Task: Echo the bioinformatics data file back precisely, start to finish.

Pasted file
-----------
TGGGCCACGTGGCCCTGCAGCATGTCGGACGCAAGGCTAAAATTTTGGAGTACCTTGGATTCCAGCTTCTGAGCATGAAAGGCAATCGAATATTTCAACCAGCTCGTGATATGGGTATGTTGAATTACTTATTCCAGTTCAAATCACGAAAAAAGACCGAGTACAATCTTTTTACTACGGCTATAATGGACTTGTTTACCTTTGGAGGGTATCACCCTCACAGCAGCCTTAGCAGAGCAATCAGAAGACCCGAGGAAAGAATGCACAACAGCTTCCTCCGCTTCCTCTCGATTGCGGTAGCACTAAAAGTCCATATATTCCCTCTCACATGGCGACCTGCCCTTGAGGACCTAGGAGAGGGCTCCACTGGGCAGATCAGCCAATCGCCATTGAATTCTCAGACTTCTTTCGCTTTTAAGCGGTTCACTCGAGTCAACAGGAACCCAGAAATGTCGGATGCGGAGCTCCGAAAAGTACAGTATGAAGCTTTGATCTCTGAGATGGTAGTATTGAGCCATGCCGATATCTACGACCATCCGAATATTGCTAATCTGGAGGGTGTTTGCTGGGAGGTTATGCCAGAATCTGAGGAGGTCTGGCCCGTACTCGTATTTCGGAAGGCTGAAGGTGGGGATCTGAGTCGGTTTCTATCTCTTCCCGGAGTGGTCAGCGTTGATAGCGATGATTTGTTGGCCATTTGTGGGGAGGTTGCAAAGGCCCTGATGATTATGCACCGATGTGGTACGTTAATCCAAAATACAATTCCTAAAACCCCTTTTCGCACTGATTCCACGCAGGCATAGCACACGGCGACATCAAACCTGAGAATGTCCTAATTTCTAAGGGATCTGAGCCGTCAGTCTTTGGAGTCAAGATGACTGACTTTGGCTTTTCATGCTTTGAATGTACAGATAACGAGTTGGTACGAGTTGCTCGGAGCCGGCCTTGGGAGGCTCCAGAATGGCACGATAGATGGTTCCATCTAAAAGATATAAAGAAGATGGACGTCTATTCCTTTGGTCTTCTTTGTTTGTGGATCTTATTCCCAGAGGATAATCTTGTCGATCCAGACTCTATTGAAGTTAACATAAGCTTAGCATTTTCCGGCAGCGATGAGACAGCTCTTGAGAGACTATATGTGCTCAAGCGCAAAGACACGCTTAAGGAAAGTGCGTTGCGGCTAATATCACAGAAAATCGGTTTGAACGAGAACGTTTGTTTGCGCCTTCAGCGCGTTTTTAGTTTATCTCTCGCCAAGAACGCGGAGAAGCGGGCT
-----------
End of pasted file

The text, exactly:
TGGGCCACGTGGCCCTGCAGCATGTCGGACGCAAGGCTAAAATTTTGGAGTACCTTGGATTCCAGCTTCTGAGCATGAAAGGCAATCGAATATTTCAACCAGCTCGTGATATGGGTATGTTGAATTACTTATTCCAGTTCAAATCACGAAAAAAGACCGAGTACAATCTTTTTACTACGGCTATAATGGACTTGTTTACCTTTGGAGGGTATCACCCTCACAGCAGCCTTAGCAGAGCAATCAGAAGACCCGAGGAAAGAATGCACAACAGCTTCCTCCGCTTCCTCTCGATTGCGGTAGCACTAAAAGTCCATATATTCCCTCTCACATGGCGACCTGCCCTTGAGGACCTAGGAGAGGGCTCCACTGGGCAGATCAGCCAATCGCCATTGAATTCTCAGACTTCTTTCGCTTTTAAGCGGTTCACTCGAGTCAACAGGAACCCAGAAATGTCGGATGCGGAGCTCCGAAAAGTACAGTATGAAGCTTTGATCTCTGAGATGGTAGTATTGAGCCATGCCGATATCTACGACCATCCGAATATTGCTAATCTGGAGGGTGTTTGCTGGGAGGTTATGCCAGAATCTGAGGAGGTCTGGCCCGTACTCGTATTTCGGAAGGCTGAAGGTGGGGATCTGAGTCGGTTTCTATCTCTTCCCGGAGTGGTCAGCGTTGATAGCGATGATTTGTTGGCCATTTGTGGGGAGGTTGCAAAGGCCCTGATGATTATGCACCGATGTGGTACGTTAATCCAAAATACAATTCCTAAAACCCCTTTTCGCACTGATTCCACGCAGGCATAGCACACGGCGACATCAAACCTGAGAATGTCCTAATTTCTAAGGGATCTGAGCCGTCAGTCTTTGGAGTCAAGATGACTGACTTTGGCTTTTCATGCTTTGAATGTACAGATAACGAGTTGGTACGAGTTGCTCGGAGCCGGCCTTGGGAGGCTCCAGAATGGCACGATAGATGGTTCCATCTAAAAGATATAAAGAAGATGGACGTCTATTCCTTTGGTCTTCTTTGTTTGTGGATCTTATTCCCAGAGGATAATCTTGTCGATCCAGACTCTATTGAAGTTAACATAAGCTTAGCATTTTCCGGCAGCGATGAGACAGCTCTTGAGAGACTATATGTGCTCAAGCGCAAAGACACGCTTAAGGAAAGTGCGTTGCGGCTAATATCACAGAAAATCGGTTTGAACGAGAACGTTTGTTTGCGCCTTCAGCGCGTTTTTAGTTTATCTCTCGCCAAGAACGCGGAGAAGCGGGCT